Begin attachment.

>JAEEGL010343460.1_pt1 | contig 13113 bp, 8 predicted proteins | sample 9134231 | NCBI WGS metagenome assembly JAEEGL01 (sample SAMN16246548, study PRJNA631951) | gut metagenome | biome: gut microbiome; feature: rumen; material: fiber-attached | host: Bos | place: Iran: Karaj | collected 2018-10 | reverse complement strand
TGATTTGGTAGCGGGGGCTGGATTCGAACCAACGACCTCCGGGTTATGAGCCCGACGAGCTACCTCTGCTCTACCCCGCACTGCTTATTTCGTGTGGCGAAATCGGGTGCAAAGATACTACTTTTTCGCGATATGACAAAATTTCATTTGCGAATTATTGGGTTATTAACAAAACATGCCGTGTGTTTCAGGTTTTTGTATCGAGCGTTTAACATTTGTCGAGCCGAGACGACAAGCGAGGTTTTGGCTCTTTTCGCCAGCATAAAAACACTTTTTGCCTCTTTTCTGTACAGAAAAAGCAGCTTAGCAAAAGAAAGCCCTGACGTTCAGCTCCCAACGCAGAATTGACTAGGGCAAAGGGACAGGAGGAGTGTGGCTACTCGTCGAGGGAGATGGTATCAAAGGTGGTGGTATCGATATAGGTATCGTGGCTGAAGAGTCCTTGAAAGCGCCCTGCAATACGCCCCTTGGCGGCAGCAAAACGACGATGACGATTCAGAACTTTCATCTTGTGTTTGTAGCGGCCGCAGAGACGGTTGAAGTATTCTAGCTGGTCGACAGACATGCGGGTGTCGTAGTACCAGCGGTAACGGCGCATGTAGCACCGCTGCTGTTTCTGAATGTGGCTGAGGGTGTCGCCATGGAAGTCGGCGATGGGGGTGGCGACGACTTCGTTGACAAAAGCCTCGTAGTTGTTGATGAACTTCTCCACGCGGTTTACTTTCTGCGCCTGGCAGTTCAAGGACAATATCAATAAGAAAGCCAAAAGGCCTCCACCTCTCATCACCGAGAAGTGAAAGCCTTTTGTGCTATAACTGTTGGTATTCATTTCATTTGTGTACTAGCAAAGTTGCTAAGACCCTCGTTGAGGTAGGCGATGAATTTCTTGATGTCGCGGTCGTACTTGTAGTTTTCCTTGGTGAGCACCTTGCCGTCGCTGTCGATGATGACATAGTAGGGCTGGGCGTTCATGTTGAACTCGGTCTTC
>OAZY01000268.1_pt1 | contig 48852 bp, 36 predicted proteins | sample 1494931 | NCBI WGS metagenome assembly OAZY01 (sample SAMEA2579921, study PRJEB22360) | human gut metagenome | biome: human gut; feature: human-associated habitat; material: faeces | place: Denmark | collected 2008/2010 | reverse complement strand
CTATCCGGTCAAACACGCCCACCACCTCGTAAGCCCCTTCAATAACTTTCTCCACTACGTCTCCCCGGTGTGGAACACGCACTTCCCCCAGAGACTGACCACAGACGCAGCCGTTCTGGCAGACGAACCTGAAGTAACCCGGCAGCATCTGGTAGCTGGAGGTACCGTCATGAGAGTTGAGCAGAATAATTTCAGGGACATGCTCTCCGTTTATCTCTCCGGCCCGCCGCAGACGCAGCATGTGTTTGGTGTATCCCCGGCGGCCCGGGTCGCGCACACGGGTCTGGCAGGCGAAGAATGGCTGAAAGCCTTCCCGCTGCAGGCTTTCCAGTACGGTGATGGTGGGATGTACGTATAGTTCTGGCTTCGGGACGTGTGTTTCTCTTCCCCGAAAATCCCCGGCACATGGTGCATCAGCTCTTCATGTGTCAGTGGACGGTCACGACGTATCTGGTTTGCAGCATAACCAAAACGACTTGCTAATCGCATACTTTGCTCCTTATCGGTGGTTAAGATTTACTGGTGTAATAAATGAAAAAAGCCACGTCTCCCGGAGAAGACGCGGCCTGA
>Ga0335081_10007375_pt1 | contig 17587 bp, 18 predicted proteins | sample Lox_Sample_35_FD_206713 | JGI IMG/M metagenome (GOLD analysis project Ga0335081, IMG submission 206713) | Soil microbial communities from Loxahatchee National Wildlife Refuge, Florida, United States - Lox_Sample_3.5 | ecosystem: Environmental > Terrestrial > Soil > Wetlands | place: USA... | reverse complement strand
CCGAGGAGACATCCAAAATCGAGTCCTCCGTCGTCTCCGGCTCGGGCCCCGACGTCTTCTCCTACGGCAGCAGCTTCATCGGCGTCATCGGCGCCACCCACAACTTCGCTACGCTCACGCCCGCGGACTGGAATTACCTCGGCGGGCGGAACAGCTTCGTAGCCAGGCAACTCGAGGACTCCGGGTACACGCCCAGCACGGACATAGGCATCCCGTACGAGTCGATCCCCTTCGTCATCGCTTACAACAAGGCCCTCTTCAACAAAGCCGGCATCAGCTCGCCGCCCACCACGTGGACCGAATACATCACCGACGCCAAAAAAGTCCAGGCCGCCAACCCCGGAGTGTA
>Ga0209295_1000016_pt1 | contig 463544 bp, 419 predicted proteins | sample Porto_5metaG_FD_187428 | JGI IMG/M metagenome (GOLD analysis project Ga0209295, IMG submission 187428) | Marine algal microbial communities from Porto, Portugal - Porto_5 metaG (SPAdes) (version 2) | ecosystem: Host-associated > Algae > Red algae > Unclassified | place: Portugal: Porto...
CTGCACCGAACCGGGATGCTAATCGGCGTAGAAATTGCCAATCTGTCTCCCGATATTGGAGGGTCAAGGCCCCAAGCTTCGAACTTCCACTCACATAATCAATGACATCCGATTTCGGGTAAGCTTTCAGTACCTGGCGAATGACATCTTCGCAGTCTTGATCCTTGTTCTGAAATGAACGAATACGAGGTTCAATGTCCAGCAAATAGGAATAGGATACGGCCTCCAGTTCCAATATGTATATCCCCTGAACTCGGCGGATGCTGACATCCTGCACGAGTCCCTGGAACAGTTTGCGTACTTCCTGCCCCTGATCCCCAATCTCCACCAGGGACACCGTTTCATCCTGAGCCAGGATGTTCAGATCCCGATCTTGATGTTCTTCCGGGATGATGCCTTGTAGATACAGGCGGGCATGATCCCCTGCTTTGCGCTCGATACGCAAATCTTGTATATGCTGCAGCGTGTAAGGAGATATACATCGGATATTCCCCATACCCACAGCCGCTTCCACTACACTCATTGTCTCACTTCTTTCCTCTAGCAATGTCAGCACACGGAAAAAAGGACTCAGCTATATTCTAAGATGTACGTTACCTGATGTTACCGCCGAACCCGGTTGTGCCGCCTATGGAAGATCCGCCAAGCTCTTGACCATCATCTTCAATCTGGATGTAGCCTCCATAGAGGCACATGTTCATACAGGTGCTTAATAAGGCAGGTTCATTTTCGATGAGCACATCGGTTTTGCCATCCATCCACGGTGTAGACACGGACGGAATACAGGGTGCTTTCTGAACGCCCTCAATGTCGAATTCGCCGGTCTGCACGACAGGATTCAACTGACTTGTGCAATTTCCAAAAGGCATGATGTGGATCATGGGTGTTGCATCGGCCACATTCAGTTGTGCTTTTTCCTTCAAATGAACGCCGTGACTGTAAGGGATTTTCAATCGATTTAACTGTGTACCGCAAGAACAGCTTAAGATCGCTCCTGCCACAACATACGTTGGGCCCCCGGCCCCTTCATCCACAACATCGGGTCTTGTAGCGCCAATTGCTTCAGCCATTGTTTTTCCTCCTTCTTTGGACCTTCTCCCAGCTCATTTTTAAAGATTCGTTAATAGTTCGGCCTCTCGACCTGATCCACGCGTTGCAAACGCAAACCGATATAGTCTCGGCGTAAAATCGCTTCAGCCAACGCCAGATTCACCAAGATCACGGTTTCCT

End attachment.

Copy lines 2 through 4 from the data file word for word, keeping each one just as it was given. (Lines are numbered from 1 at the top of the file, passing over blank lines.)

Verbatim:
TGATTTGGTAGCGGGGGCTGGATTCGAACCAACGACCTCCGGGTTATGAGCCCGACGAGCTACCTCTGCTCTACCCCGCACTGCTTATTTCGTGTGGCGAAATCGGGTGCAAAGATACTACTTTTTCGCGATATGACAAAATTTCATTTGCGAATTATTGGGTTATTAACAAAACATGCCGTGTGTTTCAGGTTTTTGTATCGAGCGTTTAACATTTGTCGAGCCGAGACGACAAGCGAGGTTTTGGCTCTTTTCGCCAGCATAAAAACACTTTTTGCCTCTTTTCTGTACAGAAAAAGCAGCTTAGCAAAAGAAAGCCCTGACGTTCAGCTCCCAACGCAGAATTGACTAGGGCAAAGGGACAGGAGGAGTGTGGCTACTCGTCGAGGGAGATGGTATCAAAGGTGGTGGTATCGATATAGGTATCGTGGCTGAAGAGTCCTTGAAAGCGCCCTGCAATACGCCCCTTGGCGGCAGCAAAACGACGATGACGATTCAGAACTTTCATCTTGTGTTTGTAGCGGCCGCAGAGACGGTTGAAGTATTCTAGCTGGTCGACAGACATGCGGGTGTCGTAGTACCAGCGGTAACGGCGCATGTAGCACCGCTGCTGTTTCTGAATGTGGCTGAGGGTGTCGCCATGGAAGTCGGCGATGGGGGTGGCGACGACTTCGTTGACAAAAGCCTCGTAGTTGTTGATGAACTTCTCCACGCGGTTTACTTTCTGCGCCTGGCAGTTCAAGGACAATATCAATAAGAAAGCCAAAAGGCCTCCACCTCTCATCACCGAGAAGTGAAAGCCTTTTGTGCTATAACTGTTGGTATTCATTTCATTTGTGTACTAGCAAAGTTGCTAAGACCCTCGTTGAGGTAGGCGATGAATTTCTTGATGTCGCGGTCGTACTTGTAGTTTTCCTTGGTGAGCACCTTGCCGTCGCTGTCGATGATGACATAGTAGGGCTGGGCGTTCATGTTGAACTCGGTCTTC
>OAZY01000268.1_pt1 | contig 48852 bp, 36 predicted proteins | sample 1494931 | NCBI WGS metagenome assembly OAZY01 (sample SAMEA2579921, study PRJEB22360) | human gut metagenome | biome: human gut; feature: human-associated habitat; material: faeces | place: Denmark | collected 2008/2010 | reverse complement strand
CTATCCGGTCAAACACGCCCACCACCTCGTAAGCCCCTTCAATAACTTTCTCCACTACGTCTCCCCGGTGTGGAACACGCACTTCCCCCAGAGACTGACCACAGACGCAGCCGTTCTGGCAGACGAACCTGAAGTAACCCGGCAGCATCTGGTAGCTGGAGGTACCGTCATGAGAGTTGAGCAGAATAATTTCAGGGACATGCTCTCCGTTTATCTCTCCGGCCCGCCGCAGACGCAGCATGTGTTTGGTGTATCCCCGGCGGCCCGGGTCGCGCACACGGGTCTGGCAGGCGAAGAATGGCTGAAAGCCTTCCCGCTGCAGGCTTTCCAGTACGGTGATGGTGGGATGTACGTATAGTTCTGGCTTCGGGACGTGTGTTTCTCTTCCCCGAAAATCCCCGGCACATGGTGCATCAGCTCTTCATGTGTCAGTGGACGGTCACGACGTATCTGGTTTGCAGCATAACCAAAACGACTTGCTAATCGCATACTTTGCTCCTTATCGGTGGTTAAGATTTACTGGTGTAATAAATGAAAAAAGCCACGTCTCCCGGAGAAGACGCGGCCTGA